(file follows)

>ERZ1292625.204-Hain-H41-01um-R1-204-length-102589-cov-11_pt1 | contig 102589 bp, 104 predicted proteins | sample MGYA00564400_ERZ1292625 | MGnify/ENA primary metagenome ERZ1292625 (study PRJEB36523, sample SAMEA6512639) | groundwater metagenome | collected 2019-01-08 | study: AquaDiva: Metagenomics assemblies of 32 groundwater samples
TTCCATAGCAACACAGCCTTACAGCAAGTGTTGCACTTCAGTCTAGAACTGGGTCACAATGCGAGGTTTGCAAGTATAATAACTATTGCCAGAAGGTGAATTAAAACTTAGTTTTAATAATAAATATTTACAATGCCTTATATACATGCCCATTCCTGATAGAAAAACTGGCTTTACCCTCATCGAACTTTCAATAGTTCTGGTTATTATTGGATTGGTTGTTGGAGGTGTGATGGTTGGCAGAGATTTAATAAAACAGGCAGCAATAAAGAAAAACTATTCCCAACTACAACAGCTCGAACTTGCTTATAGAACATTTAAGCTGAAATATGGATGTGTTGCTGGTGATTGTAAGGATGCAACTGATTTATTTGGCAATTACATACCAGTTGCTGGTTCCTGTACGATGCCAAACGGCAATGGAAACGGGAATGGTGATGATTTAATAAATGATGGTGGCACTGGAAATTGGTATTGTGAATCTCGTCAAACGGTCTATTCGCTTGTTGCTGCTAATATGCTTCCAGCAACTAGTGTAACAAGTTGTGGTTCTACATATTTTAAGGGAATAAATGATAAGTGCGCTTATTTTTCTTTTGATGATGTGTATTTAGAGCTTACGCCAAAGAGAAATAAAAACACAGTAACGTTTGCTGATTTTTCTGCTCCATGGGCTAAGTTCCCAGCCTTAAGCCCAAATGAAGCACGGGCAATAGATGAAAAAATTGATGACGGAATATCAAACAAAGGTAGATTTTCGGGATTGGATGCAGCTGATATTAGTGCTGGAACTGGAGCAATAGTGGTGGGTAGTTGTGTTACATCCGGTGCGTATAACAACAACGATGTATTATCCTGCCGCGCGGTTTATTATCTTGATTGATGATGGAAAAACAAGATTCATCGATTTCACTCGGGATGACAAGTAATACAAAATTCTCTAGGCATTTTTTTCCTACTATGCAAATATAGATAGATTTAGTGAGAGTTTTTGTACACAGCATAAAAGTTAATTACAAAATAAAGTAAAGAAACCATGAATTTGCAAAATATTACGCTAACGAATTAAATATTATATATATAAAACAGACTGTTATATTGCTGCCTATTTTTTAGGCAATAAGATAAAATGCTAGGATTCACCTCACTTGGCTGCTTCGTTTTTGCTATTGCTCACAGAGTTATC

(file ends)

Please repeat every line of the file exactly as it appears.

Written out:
>ERZ1292625.204-Hain-H41-01um-R1-204-length-102589-cov-11_pt1 | contig 102589 bp, 104 predicted proteins | sample MGYA00564400_ERZ1292625 | MGnify/ENA primary metagenome ERZ1292625 (study PRJEB36523, sample SAMEA6512639) | groundwater metagenome | collected 2019-01-08 | study: AquaDiva: Metagenomics assemblies of 32 groundwater samples
TTCCATAGCAACACAGCCTTACAGCAAGTGTTGCACTTCAGTCTAGAACTGGGTCACAATGCGAGGTTTGCAAGTATAATAACTATTGCCAGAAGGTGAATTAAAACTTAGTTTTAATAATAAATATTTACAATGCCTTATATACATGCCCATTCCTGATAGAAAAACTGGCTTTACCCTCATCGAACTTTCAATAGTTCTGGTTATTATTGGATTGGTTGTTGGAGGTGTGATGGTTGGCAGAGATTTAATAAAACAGGCAGCAATAAAGAAAAACTATTCCCAACTACAACAGCTCGAACTTGCTTATAGAACATTTAAGCTGAAATATGGATGTGTTGCTGGTGATTGTAAGGATGCAACTGATTTATTTGGCAATTACATACCAGTTGCTGGTTCCTGTACGATGCCAAACGGCAATGGAAACGGGAATGGTGATGATTTAATAAATGATGGTGGCACTGGAAATTGGTATTGTGAATCTCGTCAAACGGTCTATTCGCTTGTTGCTGCTAATATGCTTCCAGCAACTAGTGTAACAAGTTGTGGTTCTACATATTTTAAGGGAATAAATGATAAGTGCGCTTATTTTTCTTTTGATGATGTGTATTTAGAGCTTACGCCAAAGAGAAATAAAAACACAGTAACGTTTGCTGATTTTTCTGCTCCATGGGCTAAGTTCCCAGCCTTAAGCCCAAATGAAGCACGGGCAATAGATGAAAAAATTGATGACGGAATATCAAACAAAGGTAGATTTTCGGGATTGGATGCAGCTGATATTAGTGCTGGAACTGGAGCAATAGTGGTGGGTAGTTGTGTTACATCCGGTGCGTATAACAACAACGATGTATTATCCTGCCGCGCGGTTTATTATCTTGATTGATGATGGAAAAACAAGATTCATCGATTTCACTCGGGATGACAAGTAATACAAAATTCTCTAGGCATTTTTTTCCTACTATGCAAATATAGATAGATTTAGTGAGAGTTTTTGTACACAGCATAAAAGTTAATTACAAAATAAAGTAAAGAAACCATGAATTTGCAAAATATTACGCTAACGAATTAAATATTATATATATAAAACAGACTGTTATATTGCTGCCTATTTTTTAGGCAATAAGATAAAATGCTAGGATTCACCTCACTTGGCTGCTTCGTTTTTGCTATTGCTCACAGAGTTATC